by Nina Wright
That’s not a misspelling. Although music moves me as I write, so do visual images, including—yup—cartoons.
Now you know why I subscribe to the New Yorker magazine and have for almost 20 years. My office bulletin board is festooned with recent faves; I rotate them to suit moods and assignments. Current attractions include cartoons by Tom Cheney and P.C. Vey. Since I don't have permission to post them here, I'll (lamely) describe a couple that connect to my work. If you're curious, I'll email you the jpegs.
You may think I like cartoons because I write mainly humorous stuff. But there’s more to it. I'm in awe of art forms that are at once succinct and insightful. While I, the novelist, trudge through tens of thousands of words to deliver my point, other artists perform their jobs with stunning concision. In that camp I include cartoonists, poets, short-story writers, songwriters, musicians, potters, painters, and photographers, not to mention comedians, floral designers, and chefs. We can appreciate their work in a single sitting, a glance, a gulp. And when it thrills us, we replay it. We view it from various angles. We chew slowly.
A cartoon, like any good picture, is worth a thousand words, and may require as many to describe. You can recount a cartoon to someone who can’t see it, but there’s no way you’ll match the artist's punch. It’s like describing a hedonistically delicious dessert or a brilliant comedic monologue. (Or, for that matter, great sex, but that's for another blog.) In short, you gotta be there.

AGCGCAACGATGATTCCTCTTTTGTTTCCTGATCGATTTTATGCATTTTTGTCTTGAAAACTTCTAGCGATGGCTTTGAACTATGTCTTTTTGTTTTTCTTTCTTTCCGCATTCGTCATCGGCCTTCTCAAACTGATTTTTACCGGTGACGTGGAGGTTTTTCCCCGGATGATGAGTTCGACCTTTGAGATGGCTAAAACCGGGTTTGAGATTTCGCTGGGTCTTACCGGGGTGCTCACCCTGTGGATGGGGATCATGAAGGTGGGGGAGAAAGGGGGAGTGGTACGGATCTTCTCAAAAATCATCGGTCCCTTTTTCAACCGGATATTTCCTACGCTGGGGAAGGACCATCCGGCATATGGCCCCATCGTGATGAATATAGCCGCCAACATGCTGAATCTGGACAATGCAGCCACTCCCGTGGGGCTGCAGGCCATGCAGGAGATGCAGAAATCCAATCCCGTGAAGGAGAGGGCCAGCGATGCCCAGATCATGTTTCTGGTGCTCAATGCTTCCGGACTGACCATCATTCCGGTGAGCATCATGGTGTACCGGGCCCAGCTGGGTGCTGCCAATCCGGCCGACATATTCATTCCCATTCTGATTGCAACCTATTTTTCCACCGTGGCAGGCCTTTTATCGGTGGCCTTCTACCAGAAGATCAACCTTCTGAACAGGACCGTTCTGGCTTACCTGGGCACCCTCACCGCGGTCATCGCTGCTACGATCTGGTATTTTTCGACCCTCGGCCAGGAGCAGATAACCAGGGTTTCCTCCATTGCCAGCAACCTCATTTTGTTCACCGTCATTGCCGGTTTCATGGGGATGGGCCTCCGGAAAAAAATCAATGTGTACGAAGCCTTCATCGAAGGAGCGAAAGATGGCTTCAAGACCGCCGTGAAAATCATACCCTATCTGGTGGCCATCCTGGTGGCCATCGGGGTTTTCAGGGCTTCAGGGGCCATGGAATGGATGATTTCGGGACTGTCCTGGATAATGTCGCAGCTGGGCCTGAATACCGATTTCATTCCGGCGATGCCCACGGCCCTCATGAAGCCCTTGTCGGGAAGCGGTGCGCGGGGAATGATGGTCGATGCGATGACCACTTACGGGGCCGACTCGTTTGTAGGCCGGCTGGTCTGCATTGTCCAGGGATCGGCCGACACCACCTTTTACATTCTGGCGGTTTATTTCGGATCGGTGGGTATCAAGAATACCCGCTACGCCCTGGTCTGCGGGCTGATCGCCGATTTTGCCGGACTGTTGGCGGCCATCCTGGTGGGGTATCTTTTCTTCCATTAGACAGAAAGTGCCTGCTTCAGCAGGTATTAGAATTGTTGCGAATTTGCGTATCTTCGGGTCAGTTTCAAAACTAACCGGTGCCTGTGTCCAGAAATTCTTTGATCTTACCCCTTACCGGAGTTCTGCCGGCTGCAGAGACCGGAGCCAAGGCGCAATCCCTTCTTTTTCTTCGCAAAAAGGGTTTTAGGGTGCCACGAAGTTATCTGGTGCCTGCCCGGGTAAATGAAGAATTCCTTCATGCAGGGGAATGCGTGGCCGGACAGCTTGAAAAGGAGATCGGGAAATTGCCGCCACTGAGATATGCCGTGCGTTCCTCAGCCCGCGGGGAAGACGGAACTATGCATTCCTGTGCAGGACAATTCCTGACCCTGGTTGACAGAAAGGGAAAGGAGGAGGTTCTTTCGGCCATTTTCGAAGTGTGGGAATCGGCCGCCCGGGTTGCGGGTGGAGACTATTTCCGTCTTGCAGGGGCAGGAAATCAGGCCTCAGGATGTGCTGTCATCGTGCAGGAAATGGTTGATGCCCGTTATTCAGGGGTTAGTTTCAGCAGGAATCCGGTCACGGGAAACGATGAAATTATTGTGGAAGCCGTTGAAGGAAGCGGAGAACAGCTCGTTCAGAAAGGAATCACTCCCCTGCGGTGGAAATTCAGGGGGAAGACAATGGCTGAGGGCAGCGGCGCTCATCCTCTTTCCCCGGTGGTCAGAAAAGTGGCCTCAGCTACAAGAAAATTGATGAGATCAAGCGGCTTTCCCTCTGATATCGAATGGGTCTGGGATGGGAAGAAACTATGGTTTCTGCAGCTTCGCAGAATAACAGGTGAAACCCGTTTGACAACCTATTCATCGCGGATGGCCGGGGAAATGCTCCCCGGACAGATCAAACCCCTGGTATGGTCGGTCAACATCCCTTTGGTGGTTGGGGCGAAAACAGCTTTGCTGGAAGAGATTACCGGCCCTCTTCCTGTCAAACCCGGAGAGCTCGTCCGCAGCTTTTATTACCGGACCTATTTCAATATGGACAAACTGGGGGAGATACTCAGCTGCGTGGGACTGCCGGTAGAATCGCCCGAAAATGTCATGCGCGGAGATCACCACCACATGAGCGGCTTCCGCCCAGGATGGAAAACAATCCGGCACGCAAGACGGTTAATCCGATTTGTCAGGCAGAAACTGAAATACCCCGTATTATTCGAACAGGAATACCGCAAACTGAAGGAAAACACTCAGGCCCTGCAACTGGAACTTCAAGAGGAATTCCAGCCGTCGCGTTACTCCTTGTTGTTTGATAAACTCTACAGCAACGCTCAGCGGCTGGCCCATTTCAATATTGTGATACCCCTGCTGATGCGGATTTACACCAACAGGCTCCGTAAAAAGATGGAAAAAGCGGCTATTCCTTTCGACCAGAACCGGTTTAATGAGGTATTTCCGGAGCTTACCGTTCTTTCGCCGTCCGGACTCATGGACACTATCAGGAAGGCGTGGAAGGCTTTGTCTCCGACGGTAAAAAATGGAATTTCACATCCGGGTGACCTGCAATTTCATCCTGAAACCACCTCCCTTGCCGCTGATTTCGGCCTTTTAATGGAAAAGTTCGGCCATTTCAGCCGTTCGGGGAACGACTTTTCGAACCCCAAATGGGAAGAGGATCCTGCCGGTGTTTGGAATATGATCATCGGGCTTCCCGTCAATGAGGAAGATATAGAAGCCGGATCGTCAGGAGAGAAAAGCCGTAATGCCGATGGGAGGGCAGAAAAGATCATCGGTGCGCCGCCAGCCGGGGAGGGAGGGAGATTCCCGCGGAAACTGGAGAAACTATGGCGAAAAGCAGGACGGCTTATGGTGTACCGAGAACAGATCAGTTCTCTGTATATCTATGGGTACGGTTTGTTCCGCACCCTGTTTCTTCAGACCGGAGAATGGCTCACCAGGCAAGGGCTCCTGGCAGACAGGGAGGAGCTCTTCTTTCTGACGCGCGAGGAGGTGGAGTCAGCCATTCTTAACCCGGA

But cartoonists face some of the same challenges that we novelists do. For instance, they must create a viable world. A favorite Tom Cheney toon features a Realtor showing a property with a gaping hole in the floor through which the cosmos is visible. The Realtor says, "Of course, the real charm of the place is that hole in the space-time continuum."
I write about fantastical phenomena and Realtors, though not always at the same time. Drafting my novel Sensitive, I took pains to vividly render my characters astral-projecting and talking with the dead. Since I had never done either, I had a license to imagine the experiences as well as an obligation to do enough research to get the details mostly right. When we spin suspense fiction, our series protagonists regularly bump up against violent death. Thus we must build a universe on the page that makes heinous crime both shocking and inevitable. Whiskey Mattimoe is a Realtor whose clients have a high probability of turning up dead. I enhance that probability by making Magnet Springs a resort town that attracts the rich and greedy.
Like all true artists, cartoonists make connections where none typically exists. They twist clichés and thwart expectations. And yet they make sense. If they don’t, we don’t "get it," and the cartoon fails. The same is true of the stories we tell on our own broad canvases. Our characters must be recognizable but completely fresh. Our endings must satisfy and surprise as solidly as a single-frame cartoon.
In closing, allow me to describe a toon by P.C. Vey: Two women are having tea. Next to the hostess is a cat wearing a Zorro mask. The hostess says, "I know it's illegal, but quite frankly we couldn't get by without the cash and jewelry he brings home every night."
Yeah, yeah, you gotta see it, and I did. And it started me drafting a new mystery series starring a woman who trains her Devon rex cat to steal. If you think that's impossible, you haven't seen this video or met my Devon rex, Flannery, who as far as I know steals only hearts. Still, Flan gets into enough trouble to make a genuine cat burgler seem plausible. At least in the world of art I can make.
P.S. Happy birthday to fellow Midnight Ink author, G.M. (Gin) Malliet! My protagonist (Whiskey) and I raise a glass to you.